Report: Hackers Say Attack Was Easy

Monday, February 12th 2001, 12:00 am
By: News On 6

GENEVA (AP) — Computers hackers who obtained confidential information about people who have attended World Economic Forum meetings say it was easy to do, a Swiss newspaper reported Sunday.

A week after reporting that hackers had gained access to data on 27,000 prominent figures, the Zurich weekly SonntagsZeitung posted on its Web site the names of victims and the type of information that was taken from each.

The hackers discovered former President Clinton's forum password and actor Dustin Hoffman's e-mail address, said the newspaper, whose list did not include the confidential numbers themselves.

Its sample of what was stolen from whom also included Microsoft chairman Bill Gates' e-mail address, founder Jeff Bezos' telephone number and a credit card number of Pepsi-Cola CEO Peter M. Thompson.

``It was just lying there offering itself in a show window,'' SonntagsZeitung quoted an unidentified member of a hacker group calling itself Virtual Monkeywrench as saying.

The group said the attack was an attempt to destabilize the forum, an annual gathering that draws business and political leaders to Davos, Switzerland to discuss international economic issues and exchange calling cards.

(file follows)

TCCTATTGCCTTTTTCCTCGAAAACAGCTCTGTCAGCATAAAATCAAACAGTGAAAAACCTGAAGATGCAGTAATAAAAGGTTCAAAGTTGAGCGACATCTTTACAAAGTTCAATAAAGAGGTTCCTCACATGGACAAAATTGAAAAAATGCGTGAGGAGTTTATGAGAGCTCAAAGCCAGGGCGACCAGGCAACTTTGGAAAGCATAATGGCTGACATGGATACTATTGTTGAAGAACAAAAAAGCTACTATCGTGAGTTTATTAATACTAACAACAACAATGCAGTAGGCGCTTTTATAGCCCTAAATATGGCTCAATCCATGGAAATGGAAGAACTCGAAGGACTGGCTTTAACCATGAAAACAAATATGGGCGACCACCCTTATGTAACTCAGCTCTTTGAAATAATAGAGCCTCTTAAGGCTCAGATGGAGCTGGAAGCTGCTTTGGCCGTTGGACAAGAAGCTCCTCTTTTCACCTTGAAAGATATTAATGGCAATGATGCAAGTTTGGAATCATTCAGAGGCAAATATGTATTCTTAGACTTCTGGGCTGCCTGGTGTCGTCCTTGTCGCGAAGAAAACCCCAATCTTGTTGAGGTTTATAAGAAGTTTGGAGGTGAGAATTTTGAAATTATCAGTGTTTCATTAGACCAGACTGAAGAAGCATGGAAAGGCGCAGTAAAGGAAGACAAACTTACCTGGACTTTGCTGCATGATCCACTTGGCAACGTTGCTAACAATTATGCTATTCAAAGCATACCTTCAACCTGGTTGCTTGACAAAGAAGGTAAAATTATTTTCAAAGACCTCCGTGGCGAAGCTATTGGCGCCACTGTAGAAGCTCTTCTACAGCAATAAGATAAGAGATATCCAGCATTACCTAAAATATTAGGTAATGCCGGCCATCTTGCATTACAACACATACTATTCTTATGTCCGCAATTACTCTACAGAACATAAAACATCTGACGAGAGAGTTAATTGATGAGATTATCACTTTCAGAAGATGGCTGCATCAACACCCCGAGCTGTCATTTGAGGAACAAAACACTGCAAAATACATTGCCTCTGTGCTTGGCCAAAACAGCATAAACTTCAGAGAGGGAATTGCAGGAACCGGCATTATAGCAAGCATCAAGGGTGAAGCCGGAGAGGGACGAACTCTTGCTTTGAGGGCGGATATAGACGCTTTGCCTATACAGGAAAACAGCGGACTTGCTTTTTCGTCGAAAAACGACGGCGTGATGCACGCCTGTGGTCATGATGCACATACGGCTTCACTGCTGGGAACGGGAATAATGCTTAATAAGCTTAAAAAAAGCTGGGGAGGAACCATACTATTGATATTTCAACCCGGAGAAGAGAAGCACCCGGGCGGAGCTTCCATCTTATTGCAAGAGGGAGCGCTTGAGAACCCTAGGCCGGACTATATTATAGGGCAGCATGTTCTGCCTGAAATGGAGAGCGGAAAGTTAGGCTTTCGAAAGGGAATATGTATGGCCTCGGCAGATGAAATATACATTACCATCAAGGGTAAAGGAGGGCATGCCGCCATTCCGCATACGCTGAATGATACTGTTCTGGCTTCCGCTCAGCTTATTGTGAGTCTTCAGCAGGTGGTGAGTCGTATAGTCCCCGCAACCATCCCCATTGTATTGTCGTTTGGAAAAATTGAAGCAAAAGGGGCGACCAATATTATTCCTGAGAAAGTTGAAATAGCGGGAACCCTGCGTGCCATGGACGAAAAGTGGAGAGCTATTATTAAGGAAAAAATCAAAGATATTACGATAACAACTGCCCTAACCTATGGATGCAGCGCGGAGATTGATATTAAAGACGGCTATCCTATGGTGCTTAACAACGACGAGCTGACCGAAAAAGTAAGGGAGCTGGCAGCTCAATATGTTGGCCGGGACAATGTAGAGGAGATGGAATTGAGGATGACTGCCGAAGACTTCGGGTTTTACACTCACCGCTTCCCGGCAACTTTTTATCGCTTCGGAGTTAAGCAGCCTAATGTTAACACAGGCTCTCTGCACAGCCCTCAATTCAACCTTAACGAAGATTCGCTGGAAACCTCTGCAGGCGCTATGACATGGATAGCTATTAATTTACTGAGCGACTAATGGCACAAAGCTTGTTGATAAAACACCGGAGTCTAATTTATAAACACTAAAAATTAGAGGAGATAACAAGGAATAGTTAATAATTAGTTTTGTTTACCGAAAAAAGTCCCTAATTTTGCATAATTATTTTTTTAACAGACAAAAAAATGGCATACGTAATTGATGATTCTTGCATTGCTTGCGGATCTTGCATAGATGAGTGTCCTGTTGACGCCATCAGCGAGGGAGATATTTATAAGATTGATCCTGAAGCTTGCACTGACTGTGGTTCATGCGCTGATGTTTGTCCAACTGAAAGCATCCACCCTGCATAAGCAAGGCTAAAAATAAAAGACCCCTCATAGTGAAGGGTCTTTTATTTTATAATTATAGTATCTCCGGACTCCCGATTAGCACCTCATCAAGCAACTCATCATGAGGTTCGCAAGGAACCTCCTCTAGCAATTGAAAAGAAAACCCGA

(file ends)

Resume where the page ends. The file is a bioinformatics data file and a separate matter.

This year's meeting was held at the end of January and was attended by more than 3,000 guests.

For some prominent figures — including Clinton, Palestinian leader Yasser Arafat and Russian President Vladimir Putin — the compromised data was apparently limited to their passwords for the forum.

The newspaper said the list came from a CD-ROM it received from the hackers that included were 800,000 pages of data. The interview was conducted in writing through an intermediary, it said.

World Economic Forum spokesman Charles McLean said last week that hackers had obtained ``proprietary data like credit card numbers'' of 1,400 people who attended regional meetings of the forum last year.

McLean dismissed the 27,000 figure as simply the circulation of the forum's magazine and said some of the well-known figures the newspaper reported had been compromised — including Clinton — were not.

McLean criticized the SonntagsZeitung's publication of the names and partial data Sunday.

``They are trafficking in stolen material, and using it to sell newspapers,'' McLean told The Associated Press.

He said the newspaper had refused the forum's request that all copies of the data be returned, and said the organization was weighing its legal options. The forum filed a complaint last week, and authorities in Geneva are investigating.

The forum, a foundation set up 30 years ago to run the annual meetings, has been increasingly targeted by activists who say it is an exclusive club acting in the interests of big business and against the world's poor.

This year's meeting drew thousands of real live protesters to Switzerland, where some clashed with police.


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